The diocese's territory covers all or part of 23 counties in western Montana and employs about 200 people in its parishes, schools and social-service programs. It was created in 1884, five years before Montana became a state, and covered the entire state until the Diocese of Great Falls was formed in 1904, according to the Helena diocese's website.
The Diocese of Great Falls-Billings now covers the eastern half of Montana.
In one of the lawsuits, the plaintiffs said they were repeatedly raped, fondled or forced to perform sexual acts while at school, on the playground, on camping trips or at the victims' homes.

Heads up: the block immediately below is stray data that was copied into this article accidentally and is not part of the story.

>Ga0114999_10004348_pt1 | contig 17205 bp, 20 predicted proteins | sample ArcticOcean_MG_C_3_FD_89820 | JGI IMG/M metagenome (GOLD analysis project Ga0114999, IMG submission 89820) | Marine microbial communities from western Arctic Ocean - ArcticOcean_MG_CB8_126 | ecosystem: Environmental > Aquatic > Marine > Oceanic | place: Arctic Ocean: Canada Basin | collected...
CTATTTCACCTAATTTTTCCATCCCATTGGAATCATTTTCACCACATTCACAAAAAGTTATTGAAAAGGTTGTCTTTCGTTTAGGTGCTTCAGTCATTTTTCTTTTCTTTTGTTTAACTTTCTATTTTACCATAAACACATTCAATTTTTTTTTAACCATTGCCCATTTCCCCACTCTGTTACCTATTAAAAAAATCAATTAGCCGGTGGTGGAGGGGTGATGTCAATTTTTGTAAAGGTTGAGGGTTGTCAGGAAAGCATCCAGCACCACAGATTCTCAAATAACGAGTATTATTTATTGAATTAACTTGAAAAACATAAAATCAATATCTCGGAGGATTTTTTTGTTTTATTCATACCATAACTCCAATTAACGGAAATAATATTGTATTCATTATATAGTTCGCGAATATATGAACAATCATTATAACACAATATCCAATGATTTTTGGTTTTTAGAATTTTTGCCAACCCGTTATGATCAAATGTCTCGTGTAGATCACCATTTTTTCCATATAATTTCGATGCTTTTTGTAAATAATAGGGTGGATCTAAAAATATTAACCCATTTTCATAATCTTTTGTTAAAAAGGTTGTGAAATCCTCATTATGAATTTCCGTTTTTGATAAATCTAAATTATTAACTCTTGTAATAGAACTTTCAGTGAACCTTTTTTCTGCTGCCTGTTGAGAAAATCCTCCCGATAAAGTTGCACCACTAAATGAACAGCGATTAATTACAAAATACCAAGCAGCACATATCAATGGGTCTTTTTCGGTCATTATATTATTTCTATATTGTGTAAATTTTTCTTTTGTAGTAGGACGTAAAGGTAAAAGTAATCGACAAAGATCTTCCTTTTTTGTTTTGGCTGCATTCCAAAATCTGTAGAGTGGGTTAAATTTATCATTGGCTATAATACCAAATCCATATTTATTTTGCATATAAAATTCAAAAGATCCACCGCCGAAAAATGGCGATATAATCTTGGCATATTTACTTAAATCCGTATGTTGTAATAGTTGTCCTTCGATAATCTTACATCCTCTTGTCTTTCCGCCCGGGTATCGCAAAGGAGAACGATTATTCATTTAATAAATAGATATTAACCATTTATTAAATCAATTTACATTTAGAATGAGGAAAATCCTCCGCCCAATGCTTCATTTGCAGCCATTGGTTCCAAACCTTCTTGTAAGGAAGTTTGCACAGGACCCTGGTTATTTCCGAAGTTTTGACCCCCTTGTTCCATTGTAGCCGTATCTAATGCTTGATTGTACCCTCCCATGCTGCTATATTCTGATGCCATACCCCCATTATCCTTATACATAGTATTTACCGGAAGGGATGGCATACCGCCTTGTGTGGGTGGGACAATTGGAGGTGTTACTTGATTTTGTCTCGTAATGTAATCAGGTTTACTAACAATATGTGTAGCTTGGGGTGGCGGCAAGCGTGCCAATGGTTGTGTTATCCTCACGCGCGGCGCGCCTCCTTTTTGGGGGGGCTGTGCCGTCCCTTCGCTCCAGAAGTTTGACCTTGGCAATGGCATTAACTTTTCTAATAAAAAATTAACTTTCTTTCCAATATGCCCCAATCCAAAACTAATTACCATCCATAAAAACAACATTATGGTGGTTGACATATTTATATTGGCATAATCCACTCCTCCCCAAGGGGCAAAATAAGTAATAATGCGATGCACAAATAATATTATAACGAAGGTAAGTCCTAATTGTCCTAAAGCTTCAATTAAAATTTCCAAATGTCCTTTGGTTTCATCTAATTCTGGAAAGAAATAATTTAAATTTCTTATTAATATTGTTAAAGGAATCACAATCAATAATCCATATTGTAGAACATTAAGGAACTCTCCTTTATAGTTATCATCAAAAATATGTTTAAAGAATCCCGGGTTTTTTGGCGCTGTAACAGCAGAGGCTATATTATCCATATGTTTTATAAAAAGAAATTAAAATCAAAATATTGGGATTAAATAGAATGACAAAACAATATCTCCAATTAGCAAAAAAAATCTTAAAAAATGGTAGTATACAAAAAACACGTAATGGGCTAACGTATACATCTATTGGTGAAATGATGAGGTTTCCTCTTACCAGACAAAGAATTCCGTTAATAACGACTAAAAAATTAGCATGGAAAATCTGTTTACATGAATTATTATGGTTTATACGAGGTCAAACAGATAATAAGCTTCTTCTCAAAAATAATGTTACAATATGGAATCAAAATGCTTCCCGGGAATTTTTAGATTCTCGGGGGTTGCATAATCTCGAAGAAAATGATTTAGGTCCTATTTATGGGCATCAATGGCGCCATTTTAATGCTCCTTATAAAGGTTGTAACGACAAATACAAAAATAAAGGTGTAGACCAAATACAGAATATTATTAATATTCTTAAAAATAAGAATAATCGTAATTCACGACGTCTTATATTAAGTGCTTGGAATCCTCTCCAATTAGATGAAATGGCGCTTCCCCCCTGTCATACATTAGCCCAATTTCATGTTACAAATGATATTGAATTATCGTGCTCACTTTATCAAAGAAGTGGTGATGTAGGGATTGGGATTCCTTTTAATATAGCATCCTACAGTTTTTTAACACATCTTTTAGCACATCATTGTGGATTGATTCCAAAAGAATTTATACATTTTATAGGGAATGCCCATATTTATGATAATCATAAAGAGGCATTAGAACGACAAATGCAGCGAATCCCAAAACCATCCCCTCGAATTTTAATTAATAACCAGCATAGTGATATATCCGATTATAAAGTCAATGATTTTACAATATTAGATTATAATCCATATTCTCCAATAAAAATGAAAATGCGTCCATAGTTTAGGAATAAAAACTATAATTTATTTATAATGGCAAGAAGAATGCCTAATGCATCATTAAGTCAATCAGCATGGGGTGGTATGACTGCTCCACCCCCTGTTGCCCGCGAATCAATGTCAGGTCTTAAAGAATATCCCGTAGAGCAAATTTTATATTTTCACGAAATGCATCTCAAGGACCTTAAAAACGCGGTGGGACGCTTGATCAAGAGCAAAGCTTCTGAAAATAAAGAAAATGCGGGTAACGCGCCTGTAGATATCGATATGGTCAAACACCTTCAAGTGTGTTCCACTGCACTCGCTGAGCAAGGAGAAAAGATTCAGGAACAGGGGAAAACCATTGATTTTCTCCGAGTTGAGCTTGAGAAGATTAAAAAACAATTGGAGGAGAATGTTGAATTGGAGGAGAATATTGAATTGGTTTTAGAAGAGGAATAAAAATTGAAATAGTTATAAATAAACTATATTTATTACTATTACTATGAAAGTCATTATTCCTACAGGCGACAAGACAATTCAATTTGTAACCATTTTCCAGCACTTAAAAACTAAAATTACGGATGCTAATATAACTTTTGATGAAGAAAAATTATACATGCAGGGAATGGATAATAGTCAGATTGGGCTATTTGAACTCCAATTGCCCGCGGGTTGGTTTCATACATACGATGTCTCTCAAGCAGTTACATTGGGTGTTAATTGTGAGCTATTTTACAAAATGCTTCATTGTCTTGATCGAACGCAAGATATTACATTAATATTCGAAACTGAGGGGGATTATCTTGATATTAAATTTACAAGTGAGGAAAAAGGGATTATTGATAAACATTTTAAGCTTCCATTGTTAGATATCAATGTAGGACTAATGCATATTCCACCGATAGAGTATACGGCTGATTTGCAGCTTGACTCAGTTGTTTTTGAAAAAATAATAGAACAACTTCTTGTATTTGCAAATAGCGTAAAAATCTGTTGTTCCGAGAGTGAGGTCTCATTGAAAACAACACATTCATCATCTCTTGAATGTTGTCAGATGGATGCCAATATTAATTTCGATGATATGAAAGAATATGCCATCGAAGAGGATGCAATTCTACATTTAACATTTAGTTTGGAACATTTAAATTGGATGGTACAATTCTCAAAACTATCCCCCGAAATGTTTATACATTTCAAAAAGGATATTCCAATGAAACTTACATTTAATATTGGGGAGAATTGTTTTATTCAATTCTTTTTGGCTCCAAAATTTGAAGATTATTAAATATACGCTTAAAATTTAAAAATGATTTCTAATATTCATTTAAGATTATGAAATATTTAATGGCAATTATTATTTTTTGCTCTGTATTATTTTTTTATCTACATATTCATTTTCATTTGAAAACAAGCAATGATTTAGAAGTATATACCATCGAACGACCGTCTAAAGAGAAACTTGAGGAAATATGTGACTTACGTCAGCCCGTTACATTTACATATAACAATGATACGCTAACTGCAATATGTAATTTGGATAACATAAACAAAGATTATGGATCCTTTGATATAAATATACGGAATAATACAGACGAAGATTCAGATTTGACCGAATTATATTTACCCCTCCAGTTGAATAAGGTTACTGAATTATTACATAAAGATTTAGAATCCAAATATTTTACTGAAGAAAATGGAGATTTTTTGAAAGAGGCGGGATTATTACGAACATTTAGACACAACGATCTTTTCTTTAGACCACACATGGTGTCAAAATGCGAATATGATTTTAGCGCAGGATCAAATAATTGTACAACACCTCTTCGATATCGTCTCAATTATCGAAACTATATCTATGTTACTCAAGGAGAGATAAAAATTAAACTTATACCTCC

The second lawsuit, filed a week after the first in 2011, includes 95 of the 362 plaintiffs and contains similar allegations against priests, but also alleged that nuns at the Ursuline Academy in St. Ignatius abused dozens of Native American children.
The plaintiffs, the diocese and the Ursulines had pledged to work together to settle the lawsuits, and they have participated in three mediation sessions.
The Ursulines are not part of the proposed settlement, the diocese said.
Blaine Tamaki, the plaintiffs' attorney in that lawsuit, said the case against the Ursulines will proceed to its July date.
The diocese's "tenuous" financial condition has already resulted in about a 3 percent reduction in staff and it has curtailed many parish building projects, he said.
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